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Dining in the dark

Never in my life have I been so intimidated by a goat cheese salad.

It was elegant, all right: a bouquet of baby greens tucked into a baked-apple vase. A scattering of dried cranberries and candied pecans around the disk of goat cheese. But now that I think about it, the whole table looked like pretty dangerous. There were three knives, three forks, two spoons, three wine glasses, a coffee cup and saucer.

How would I navigate it in the pitch black?

That was the challenge at the Foundation Fighting Blindness's Dining in the Dark fundraiser last night at the Ritz-Carlton Tysons Corner. The concept isn't new. Dark dining originated in Europe in 1999 when the Swiss organization Blind-Liecht Foundation launched the Blind Cow in Zurich. The world's first dark restaurant let diners experience what it is like for blind and visually impaired people to eat – in total blackness.

The concept has since been expanded throughout Europe and the United States. Event company Opaque organizes dark dining nights regularly in San Francisco, Los Angeles and San Diego and helps others such as Foundation Fighting Blindness create dark dining nights around the country. This was the first in the Washington area.

Having failed to find some gullible publication to send me to Europe years ago, I jumped at the chance to give it a try.

The lights were on when we entered the dining room and for the first course, the obstacle-like goat cheese salad. While they were on, my fellow diners began to work out strategies. Carrie Graves, the event organizer and a old pro at dark dining, moved all her extra cutlery and glasses out of the way. Jamie Toombs, a banker, made sure the bottle of red wine was within easy grasp. Even our server had a plan. Lucia Ruvolo, who was blinded by congenital glaucoma and had never waited tables before, said she was just going to pretend she was in New York and hustle her way through it.

At about 8 p.m, organizers asked that all cell phones be turned off. The lights would be off for about 30 minutes while we ate our main course. The emcee counted down from 10. Boom. Blackness.

Our brave server Lucia had been given two tables of 10, a heavy load for anyone who had never worked as a server before. So we waited 15 minutes for our dinners. In the meantime, we tried to drink wine. Carrie's trick: Put your finger inside the glass while you pour to make sure you don't overfill the glass. Jamie's: Hold the glass in the air so you can feel when it is heavy with wine. I passed my glass to Jamie.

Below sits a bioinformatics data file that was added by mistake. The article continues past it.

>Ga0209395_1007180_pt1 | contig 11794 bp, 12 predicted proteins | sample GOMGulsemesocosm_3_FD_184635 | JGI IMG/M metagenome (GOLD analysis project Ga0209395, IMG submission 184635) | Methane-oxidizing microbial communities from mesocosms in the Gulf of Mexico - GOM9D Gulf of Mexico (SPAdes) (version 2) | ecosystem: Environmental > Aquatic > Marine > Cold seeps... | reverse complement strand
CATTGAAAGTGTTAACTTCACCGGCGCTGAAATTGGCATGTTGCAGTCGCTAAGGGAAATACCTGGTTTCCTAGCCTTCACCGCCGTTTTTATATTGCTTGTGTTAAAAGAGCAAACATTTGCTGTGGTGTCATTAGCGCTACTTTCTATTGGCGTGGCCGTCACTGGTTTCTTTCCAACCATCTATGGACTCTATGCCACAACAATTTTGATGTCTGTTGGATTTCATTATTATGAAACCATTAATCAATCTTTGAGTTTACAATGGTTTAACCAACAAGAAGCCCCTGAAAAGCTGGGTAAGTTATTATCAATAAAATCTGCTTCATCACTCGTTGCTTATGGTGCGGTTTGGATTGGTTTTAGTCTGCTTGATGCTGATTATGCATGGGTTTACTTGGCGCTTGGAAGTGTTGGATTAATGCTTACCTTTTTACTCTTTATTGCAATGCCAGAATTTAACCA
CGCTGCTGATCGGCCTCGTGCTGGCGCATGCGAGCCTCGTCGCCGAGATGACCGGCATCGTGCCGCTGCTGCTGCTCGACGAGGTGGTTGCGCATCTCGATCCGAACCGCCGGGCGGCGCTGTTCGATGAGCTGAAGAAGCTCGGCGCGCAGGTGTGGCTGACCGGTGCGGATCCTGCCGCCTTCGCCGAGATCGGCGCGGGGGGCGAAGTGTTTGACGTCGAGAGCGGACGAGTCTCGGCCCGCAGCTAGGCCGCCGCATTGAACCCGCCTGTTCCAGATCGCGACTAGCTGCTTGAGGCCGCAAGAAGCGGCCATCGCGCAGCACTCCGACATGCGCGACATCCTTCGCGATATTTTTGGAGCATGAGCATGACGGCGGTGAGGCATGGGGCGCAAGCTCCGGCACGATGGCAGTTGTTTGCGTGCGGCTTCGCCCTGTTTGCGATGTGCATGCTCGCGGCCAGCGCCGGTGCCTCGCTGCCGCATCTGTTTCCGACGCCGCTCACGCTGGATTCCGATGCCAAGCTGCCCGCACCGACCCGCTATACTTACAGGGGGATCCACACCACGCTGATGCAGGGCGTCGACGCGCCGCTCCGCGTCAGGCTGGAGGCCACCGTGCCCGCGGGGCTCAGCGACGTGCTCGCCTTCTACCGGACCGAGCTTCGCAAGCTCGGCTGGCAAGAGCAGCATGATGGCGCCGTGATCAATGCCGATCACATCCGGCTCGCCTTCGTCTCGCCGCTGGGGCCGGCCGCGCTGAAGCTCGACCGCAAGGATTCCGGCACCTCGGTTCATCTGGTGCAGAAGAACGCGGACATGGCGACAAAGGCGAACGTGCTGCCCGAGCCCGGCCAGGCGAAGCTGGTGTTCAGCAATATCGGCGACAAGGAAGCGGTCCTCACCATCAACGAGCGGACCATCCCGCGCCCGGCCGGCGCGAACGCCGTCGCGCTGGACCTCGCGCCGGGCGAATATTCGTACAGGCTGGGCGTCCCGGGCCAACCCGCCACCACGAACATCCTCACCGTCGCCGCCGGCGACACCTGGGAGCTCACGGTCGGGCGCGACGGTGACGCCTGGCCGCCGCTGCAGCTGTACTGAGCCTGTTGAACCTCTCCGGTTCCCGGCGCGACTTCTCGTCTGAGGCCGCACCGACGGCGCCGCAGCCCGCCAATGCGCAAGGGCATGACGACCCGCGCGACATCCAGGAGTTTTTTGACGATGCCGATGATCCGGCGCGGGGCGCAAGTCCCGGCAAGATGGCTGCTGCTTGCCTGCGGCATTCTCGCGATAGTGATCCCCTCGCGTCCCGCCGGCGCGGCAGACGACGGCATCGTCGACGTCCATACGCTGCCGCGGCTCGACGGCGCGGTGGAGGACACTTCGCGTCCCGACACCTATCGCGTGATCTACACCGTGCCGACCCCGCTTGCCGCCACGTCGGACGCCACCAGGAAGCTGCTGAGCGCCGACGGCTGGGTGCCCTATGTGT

Lucia found her way to our table, using ropes set up along the perimeter. There was a tab on the rope in front of each table so all the server had to do, in addition to carrying the plates, was count the tabs to know which table she was in front of. The whole process was seemingly effortless, with the exception of the confusion caused when the vegan at our table was presented something that was "definitely meat – and not good meat."

"Maybe it's vegan meat?" I ventured helpfully.

"I'll just try to eat the vegetables," he said.

The meat was chicken. That was obvious, even in the dark. But eating it was tricky. I was determined to use my fork and knife, but I had no idea what I was cutting, and when I brought the fork to my mouth I either had a bite too big, too small or of something I definitely wasn't expecting.

Ribbons of … were they parsnips? Someone said they were eating potatoes. But what I was tasting certainly wasn't potatoes. And yet, everyone was tasting potatoes. Where were mine? Did I get any?

Goodbye, knife and fork. Turns out fingers are the best utensil.

Using my hands, what was for dinner became at least somewhat clearer. Those long, skinny things felt like green beans. I tasted one. Yep, green beans. And, oh, there were those potatoes, way up at 12 o'clock on the plate. Scalloped and cut into what I imagined was an elegant diamond shape. But what were those round ribbons? The taste was familiar, but I struggled to identify it. Not turnips. Not parsnips.

"Are they beets?" Jamie asked?

"You got it," Carrie answered.

"Oh," said someone across the table. "I hate beets. Or, at least, I thought I did."

A moment later, the lights came on. Everyone squinted at each other and then at their food. My plate looked like that of a 5-year-old who had not liked her meal. (Though, actually, I had eaten all my vegetables.)

My table mates chatted as they more politely finished their meals. Everyone was consciously grateful to be able to see: for dinner, every day and because there was tiramisu for dessert.

-- Jane Black

By Jane Black  |  December 2, 2009; 2:00 PM ET
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Comments

While I understand the reasoning behind this, I don't want to pay that much money for something where I'm dressed lovely and could end up covered in my meal like a child.

Posted by: sigmagrrl | December 8, 2009 12:13 PM | Report abuse

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